« Reply #3 on: March 03, 2014, 08:15:52 AM »
What is your CPU usage without Inkscape?  Mine is around 1-6% and when I opened Inkscape the highest spike I saw was about 18% and then it dropped back down to the 2-6% range.
« Last Edit: December 31, 1969, 05:00:00 PM by Guest »
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Offline brynn

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Re: Inkscape and cpu usage
« Reply #4 on: June 21, 2014, 12:57:15 AM »
Hhmmm....I guess this topic is a little old.  But this might help someone, at some point.

PapaSue, being on a Mac, probably can't find the Task Manager, since that's a Windows feature.  And unforunately, I don't know where to find that info on a Mac.

But I might be able to shed a little light on this issue.  Although it's a pretty big "might" lol.

Even though you're looking at CPU usage, the available RAM on the computer is probably more the issue.  This is a very general way of explaining (because I only understand it very generally) but after Inkscape has used up all your RAM with whatever you just asked Inkscape to do, the CPU tries to distribute the work through some other channels that is has available to use in what it sees as sort of a crisis.  And when it's done everything it can do to sort of spread out the work, there's nothing else left for it to do, and your computer has to freeze up while Inkscape, and your computer try to work out the problem.  And if the crisis keeps up, either Inkscape or your computer, or both will ultimately crash.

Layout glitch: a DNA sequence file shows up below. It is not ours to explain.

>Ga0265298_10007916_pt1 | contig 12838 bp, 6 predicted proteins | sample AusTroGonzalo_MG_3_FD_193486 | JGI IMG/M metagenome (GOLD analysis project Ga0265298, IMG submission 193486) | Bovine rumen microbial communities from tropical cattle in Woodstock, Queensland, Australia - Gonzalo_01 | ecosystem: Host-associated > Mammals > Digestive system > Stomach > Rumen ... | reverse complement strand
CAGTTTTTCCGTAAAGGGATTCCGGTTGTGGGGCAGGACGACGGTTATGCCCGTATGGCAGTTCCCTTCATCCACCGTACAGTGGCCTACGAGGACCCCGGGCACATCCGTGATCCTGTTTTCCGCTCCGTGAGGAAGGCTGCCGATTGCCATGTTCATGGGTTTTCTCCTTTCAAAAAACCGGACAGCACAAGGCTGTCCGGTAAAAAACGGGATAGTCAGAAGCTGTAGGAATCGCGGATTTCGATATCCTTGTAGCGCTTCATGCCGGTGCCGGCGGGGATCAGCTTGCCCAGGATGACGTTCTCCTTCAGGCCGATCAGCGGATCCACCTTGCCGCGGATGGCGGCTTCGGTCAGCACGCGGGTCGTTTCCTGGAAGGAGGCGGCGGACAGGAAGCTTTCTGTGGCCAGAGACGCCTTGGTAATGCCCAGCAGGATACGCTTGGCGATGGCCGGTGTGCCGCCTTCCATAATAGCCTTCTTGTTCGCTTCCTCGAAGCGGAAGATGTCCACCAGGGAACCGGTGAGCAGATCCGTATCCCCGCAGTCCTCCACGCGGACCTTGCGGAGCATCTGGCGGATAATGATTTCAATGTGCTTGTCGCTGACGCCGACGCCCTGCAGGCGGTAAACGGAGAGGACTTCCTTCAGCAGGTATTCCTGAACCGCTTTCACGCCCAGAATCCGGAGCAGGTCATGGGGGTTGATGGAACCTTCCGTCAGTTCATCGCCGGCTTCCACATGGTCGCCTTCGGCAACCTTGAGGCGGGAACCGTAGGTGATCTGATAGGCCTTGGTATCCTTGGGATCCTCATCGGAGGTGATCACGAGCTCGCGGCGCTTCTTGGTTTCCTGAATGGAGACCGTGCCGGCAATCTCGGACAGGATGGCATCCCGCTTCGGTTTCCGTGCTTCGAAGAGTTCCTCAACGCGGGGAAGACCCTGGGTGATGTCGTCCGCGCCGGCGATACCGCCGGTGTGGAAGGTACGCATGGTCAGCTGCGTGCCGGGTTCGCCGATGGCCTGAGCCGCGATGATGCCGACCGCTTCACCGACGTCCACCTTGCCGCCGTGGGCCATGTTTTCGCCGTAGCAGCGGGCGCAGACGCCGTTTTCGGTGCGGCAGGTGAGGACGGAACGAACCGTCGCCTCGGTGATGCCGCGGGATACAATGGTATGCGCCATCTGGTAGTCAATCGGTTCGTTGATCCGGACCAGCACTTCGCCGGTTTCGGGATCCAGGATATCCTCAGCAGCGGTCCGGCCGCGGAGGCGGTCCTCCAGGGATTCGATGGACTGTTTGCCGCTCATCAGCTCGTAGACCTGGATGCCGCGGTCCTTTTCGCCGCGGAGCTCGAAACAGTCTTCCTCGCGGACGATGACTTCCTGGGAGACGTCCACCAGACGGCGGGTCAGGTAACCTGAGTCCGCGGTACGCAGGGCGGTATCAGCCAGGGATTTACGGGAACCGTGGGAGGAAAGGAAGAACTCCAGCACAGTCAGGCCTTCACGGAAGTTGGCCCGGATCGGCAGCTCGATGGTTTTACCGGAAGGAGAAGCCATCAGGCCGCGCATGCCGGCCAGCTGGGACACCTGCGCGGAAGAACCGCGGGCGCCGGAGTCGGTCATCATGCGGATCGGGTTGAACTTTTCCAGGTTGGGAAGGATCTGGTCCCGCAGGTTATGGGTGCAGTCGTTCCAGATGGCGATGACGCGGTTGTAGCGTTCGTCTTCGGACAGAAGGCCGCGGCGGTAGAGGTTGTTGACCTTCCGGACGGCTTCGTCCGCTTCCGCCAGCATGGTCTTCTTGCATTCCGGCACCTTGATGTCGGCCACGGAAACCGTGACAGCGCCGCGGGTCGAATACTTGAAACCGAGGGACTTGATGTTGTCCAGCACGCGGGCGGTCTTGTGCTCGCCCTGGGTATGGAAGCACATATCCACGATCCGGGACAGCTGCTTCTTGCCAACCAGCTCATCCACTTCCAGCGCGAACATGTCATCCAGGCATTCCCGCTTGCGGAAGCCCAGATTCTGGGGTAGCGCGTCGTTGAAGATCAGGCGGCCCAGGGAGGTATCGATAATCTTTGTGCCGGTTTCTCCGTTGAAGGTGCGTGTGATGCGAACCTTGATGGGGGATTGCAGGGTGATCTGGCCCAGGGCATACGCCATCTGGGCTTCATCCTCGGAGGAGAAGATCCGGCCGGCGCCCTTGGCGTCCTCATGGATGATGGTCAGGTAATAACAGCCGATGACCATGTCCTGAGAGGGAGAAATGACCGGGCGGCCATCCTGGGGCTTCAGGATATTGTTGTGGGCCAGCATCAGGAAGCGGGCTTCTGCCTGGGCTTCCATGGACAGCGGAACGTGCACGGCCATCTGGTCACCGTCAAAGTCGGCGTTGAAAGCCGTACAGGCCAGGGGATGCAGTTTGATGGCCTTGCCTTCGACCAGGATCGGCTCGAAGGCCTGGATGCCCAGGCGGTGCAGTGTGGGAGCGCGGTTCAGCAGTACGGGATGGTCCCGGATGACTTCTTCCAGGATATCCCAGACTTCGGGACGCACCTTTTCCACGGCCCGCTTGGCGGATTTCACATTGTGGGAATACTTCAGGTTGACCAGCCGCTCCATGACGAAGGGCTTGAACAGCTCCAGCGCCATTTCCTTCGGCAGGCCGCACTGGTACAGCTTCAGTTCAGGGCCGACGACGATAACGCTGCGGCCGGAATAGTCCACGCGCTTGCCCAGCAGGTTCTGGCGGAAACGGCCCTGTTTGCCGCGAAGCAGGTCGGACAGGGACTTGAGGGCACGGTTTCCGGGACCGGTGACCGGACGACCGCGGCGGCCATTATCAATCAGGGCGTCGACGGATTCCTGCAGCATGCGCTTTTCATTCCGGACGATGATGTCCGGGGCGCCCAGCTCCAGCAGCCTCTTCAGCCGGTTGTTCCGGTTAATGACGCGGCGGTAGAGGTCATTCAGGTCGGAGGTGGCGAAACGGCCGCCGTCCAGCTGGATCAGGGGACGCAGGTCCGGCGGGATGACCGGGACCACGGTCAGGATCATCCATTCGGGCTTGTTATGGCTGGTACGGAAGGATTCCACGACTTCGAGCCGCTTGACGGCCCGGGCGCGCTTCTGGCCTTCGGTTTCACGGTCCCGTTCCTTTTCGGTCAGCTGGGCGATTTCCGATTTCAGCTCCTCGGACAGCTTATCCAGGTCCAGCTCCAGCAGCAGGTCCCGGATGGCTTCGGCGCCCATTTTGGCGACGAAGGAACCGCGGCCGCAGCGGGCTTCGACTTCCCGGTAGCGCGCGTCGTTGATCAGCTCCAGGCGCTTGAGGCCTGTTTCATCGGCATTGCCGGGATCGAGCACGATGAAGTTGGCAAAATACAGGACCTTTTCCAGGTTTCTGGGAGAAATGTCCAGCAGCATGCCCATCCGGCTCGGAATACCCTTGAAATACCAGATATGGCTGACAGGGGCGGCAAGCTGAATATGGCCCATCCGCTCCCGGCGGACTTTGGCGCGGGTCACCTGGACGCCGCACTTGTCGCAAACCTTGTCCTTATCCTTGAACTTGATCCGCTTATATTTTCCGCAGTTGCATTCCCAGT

Do you know how much RAM you have?  These days, anything less that 2 gb RAM, you will start to run into problems when your SVG file size reaches just 1 or 2 mb.  That's just a very general observation I've made, of many topics and many answers, that I've both read and answered, over the last few years.  If RAM is indeed the issue, then undoubtedly, Inkscape is running so very slow, by the time your CPU maxes out.  Have you noticed any slowness?

What kind of computer do you have, in addition to how much RAM question?  There might be a setting you could change that will help with that.

If you have plenty of RAM, you may want to look towards security issues, such as malware, virus, etc.  Those things can grind a computer to a halt, in the blink of an eye!

But if RAM turns out to be the issue, there are ways that you can use Inkscape, to help alleviate the problem.  Here are some tips.